Giving feedback, especially critical feedback, can be challenging even for the most experienced managers and leaders.
Most people want to avoid conflict, strong emotions add complexity, and everyone gives and receives feedback, not based on what’s effective, but based on what they tend to prefer, which may not be consistent throughout a team.
As a manager, you are committing to help others improve and succeed. While some managers will fall into a routine of just giving positive or negative feedback (likely based on what they prefer to receive as well), it’s important that you be able to give consistent, clear, and quality feedback to your team—and not just on the results of their work, but on how they show up to the work as well. Giving recognition, encouraging others, and critiquing the quality or quantity of work are valuable tools that you need to use regularly.
The SBI Template
When you need to give feedback to someone, SBI is a simple template and thought process you can use to keep the communication simple, direct, and avoid making it a personal attack where trust is quickly lost.
Situation: Describe the situation where the observed behavior occurred.
Behavior: Describe the person’s behavior – physical, observable action.
Impact: Share with the person the impact of their behavior on you and others present.
What does it look like in practice? Here are two examples:
Situation: John, earlier today we were holding our weekly team meeting.
Behavior: You came into the meeting 10 minutes after it started.
Impact: Since you had missed some important information at the beginning, we had to go back to get you up to speed which created some frustration among the team and caused us to lose valuable time in our weekly meeting.
Situation: “Mack, today, during the meeting we had with the landowners.
Behavior: When you stood up and said there was no way in hell the Service would back down from its position and just accept that fact.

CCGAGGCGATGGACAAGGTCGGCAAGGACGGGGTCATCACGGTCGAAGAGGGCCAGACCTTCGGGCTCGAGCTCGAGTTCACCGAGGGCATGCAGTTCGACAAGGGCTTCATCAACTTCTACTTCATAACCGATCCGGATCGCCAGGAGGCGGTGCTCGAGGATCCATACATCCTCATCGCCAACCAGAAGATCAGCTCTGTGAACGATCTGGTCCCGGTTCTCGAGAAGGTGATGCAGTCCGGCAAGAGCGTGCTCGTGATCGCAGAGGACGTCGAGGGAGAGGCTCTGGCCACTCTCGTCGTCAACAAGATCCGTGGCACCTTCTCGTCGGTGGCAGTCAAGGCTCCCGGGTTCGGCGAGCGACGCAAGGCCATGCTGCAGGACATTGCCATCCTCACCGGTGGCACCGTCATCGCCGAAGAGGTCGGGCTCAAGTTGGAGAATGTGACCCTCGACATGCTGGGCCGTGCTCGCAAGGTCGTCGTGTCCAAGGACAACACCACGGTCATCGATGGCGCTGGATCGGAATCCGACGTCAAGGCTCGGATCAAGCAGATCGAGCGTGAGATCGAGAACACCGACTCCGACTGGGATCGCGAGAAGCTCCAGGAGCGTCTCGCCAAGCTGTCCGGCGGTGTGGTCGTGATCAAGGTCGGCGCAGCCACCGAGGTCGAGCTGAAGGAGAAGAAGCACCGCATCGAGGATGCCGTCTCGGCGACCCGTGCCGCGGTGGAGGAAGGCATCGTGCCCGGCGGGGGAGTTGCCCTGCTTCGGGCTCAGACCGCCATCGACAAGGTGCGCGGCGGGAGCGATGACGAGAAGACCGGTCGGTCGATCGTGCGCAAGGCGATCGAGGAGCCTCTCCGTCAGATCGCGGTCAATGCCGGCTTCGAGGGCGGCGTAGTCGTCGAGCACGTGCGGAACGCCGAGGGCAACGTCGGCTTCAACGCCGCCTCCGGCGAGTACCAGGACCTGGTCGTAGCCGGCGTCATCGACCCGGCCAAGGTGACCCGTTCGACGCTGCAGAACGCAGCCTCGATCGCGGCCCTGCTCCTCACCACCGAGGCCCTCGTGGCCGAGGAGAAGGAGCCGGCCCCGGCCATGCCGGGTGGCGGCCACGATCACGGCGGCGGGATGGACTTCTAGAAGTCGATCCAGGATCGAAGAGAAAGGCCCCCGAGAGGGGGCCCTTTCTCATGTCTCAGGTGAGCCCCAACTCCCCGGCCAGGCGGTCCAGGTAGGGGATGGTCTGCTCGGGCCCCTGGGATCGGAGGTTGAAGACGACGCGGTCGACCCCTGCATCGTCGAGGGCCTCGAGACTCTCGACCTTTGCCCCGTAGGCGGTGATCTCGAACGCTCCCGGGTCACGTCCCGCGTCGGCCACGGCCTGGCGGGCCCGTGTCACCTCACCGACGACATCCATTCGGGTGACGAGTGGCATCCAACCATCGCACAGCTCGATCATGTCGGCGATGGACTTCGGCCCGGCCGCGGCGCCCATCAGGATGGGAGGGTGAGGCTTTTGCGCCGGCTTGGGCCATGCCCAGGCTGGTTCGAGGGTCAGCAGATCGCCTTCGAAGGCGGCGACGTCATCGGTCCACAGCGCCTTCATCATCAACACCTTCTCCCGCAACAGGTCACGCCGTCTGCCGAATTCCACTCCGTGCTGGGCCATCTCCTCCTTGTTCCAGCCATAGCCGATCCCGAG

Impact: I was surprised and disappointed in your response. As you know, the meeting ended abruptly because it seemed no one was willing to re-engage in our discussion after that.
As the person providing the feedback, your goal isn’t to tell the person how to address the issue or to provide the fix. You are opening up a conversation. After you’ve given feedback through the SBI template, you can then either give them space to respond on their own or you can directly invite them to share their thoughts/feelings about this feedback, hopefully working toward changing the targeted behavior.
It may look simple, but mastering SBI will take time and practice. It’s a powerful and practical tool for three reasons:
It’s a template. It’s still wise to spend time thinking about the specific language you use (saying “your terrible idea” won’t work even with SBI). Having a three-step template creates a reliable process and eliminates complexity when trying to communicate clearly, especially when strong emotions might be involved.
It’s most effective when used immediately. Too much feedback gets swallowed up, either by not sharing it at all or by holding on to it too long before you share it. No one can read minds and everyone forgets details over time. Feedback loses relevance over time, too. Short-term feedback loops are where crucial conversations, mutual understanding, and change really happen.
You don’t have to make a compliment sandwich. You know the oft-used method for feedback: something nice, actual criticism you want to say, something else nice you probably made up. People read through that and you’ll lose credibility when you try to give sincere encouragement later. SBI is a direct way to give feedback without having to do a dance no one is going to buy anyway.
Questions to help you take your next steps with SBI:
Is there a conversation you need to have this week where SBI will be helpful?
What kinds of circumstances or relationships will this be most helpful for you?
What will get in the way of you using SBI regularly? How can you overcome this?
Who else might benefit from using the SBI framework for delivering effective feedback?
Related -- 9 Principles for Giving Effective Feedback